NEWTEK  Digi-View - 1986, 1987, 1989.    In 1986 the NewTek Digi-View, built to run on the Amiga platform, was the first inexpensive video digitizer designed for home computers. It was developed to take advantage of the Amiga 1000's advanced video capabilities. Digi-View was also the first personal computer digitizer to capture 4096-color, photo quality images.    Soon afterward, NewTek followed with DigiPaint, which provided video painting capabilities within the computer system. It was developed to take advantage of the Amiga 1000's advanced video capabilities and was plugged into the Amiga's parallel printer port. A video cable then lead from the digitizer to either a B&W video camera with a color wheel attached, or to an external color splitter box. The DigiView took 3 passes to digitize a frame, and each pass was done by filtering through one of 3 primary colors: red, green, and blue. This meant that the image being digitized had be still or paused. The digitizer generally captured at 320x200 pixels with up to 4096 colors, but was capable of 640x200 pixels if the system had sufficient memory.  Once all three captures were done, the Newtek software then merged them into a single color capture. Thanks to Patrick Murphy for providing information concering the Digi-View.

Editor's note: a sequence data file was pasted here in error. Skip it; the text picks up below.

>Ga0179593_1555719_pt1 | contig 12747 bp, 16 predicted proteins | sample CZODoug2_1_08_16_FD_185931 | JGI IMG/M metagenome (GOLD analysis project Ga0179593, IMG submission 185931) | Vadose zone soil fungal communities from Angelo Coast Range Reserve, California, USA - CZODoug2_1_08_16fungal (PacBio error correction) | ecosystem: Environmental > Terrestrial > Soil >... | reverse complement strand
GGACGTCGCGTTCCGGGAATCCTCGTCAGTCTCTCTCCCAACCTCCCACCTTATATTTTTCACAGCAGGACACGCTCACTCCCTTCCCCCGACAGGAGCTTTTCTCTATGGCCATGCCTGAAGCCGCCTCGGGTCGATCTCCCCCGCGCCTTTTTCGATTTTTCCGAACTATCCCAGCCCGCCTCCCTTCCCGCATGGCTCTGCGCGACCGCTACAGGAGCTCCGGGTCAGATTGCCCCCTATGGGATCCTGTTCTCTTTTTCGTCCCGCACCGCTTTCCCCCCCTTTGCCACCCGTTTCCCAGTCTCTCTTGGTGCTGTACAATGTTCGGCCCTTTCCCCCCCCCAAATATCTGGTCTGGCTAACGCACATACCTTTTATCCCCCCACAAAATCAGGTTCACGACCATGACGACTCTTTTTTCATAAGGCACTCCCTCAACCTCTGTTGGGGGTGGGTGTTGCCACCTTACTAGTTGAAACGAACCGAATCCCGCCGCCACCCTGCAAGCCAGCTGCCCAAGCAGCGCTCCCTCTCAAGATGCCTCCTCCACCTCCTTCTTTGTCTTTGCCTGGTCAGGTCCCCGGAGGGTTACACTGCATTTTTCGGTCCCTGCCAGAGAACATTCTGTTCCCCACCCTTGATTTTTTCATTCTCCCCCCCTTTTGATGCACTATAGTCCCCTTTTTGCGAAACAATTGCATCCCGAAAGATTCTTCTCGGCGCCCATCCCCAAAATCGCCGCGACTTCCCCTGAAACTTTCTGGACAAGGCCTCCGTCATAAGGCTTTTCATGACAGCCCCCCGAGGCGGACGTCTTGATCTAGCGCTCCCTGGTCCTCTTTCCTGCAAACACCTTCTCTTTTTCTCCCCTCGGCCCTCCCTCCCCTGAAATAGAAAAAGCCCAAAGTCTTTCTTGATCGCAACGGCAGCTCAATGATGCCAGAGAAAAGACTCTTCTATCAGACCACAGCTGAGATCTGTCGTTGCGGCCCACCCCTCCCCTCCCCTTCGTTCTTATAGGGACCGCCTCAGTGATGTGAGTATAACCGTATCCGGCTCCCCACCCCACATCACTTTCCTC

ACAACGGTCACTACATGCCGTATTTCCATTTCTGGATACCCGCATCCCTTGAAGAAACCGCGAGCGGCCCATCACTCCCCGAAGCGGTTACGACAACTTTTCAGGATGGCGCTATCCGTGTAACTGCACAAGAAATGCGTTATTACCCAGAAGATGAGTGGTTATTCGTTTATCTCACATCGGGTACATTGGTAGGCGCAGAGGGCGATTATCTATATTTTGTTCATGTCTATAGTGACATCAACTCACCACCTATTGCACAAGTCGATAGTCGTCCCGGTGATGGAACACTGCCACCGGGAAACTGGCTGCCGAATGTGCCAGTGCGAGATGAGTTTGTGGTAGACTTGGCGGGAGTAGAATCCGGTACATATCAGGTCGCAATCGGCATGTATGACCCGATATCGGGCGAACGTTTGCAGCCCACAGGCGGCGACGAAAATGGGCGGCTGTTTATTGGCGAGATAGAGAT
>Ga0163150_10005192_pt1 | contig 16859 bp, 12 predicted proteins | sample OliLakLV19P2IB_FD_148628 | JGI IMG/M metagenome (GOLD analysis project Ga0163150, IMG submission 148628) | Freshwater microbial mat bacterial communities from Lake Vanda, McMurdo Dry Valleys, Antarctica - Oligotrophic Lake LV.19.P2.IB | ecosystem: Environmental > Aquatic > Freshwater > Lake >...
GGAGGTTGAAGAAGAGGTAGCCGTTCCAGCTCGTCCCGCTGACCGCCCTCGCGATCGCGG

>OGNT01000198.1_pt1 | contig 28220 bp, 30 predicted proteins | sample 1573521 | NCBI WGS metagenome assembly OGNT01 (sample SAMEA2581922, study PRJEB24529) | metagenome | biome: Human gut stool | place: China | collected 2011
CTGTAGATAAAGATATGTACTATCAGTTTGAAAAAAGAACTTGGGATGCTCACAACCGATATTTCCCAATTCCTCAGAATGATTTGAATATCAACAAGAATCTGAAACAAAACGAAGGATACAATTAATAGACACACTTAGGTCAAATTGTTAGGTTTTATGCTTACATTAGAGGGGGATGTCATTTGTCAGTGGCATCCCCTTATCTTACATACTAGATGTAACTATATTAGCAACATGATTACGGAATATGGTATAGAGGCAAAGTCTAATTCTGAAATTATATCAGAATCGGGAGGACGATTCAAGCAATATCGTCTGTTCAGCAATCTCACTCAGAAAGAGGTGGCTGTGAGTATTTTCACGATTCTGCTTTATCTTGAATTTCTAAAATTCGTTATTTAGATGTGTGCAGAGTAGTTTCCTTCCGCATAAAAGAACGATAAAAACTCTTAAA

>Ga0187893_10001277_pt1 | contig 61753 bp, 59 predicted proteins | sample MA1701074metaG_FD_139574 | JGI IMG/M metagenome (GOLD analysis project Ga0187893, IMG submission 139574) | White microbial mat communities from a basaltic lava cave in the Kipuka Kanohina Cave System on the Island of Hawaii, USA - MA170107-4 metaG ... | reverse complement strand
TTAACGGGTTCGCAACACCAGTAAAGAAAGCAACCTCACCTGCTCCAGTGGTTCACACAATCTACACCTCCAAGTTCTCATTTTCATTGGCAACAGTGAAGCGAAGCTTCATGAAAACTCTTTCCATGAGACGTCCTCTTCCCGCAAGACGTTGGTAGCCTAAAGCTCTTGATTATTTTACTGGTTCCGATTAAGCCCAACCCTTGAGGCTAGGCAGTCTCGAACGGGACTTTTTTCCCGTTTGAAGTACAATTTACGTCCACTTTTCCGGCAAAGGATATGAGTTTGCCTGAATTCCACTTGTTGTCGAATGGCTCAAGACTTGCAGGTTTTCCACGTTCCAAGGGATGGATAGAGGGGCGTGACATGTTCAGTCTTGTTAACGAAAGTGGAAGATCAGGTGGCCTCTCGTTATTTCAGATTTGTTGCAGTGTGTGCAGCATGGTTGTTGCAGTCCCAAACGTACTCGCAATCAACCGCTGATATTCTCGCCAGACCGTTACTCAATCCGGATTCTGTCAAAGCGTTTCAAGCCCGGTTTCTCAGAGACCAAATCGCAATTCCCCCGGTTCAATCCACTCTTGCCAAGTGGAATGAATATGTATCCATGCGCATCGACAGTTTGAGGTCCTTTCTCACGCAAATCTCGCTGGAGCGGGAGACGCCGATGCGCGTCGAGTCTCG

Digi-View B & W Photo  Digi-View Color Photo 1  Digi-View Color Photo 2 

Examples of photos captured with the Newtek Digi-View and the Digi-View digitizer .

http://www.amiga-hardware.com/showhardware.cgi?HARDID=307



 

 

 

NIKON SVC (Still Video Camera) PROTOTYPE - 1986.  This camera was built around a 2/3-inch CCD of 300 000 pixels.  It allowed the analog recording of 25 or 50 images on a small floppy disk of two inches, the same one as used by the Canon Ion to be marketed in 1988.  The body of the SVC was designed similar to that of the Nikon F801 film camera which was marketed two years later,  Two lenses were intended for the SVC, a 6mm f/1.6 and a 10 to 40mm f/1.4.  The Nikon SVC was shown at Photokina '85, but the electronics were mainly by panasonic.  Click on image to see enlarged view.

http://www.nikonweb.com/svc/

http://membres.lycos.fr/ncf/N2BE2.html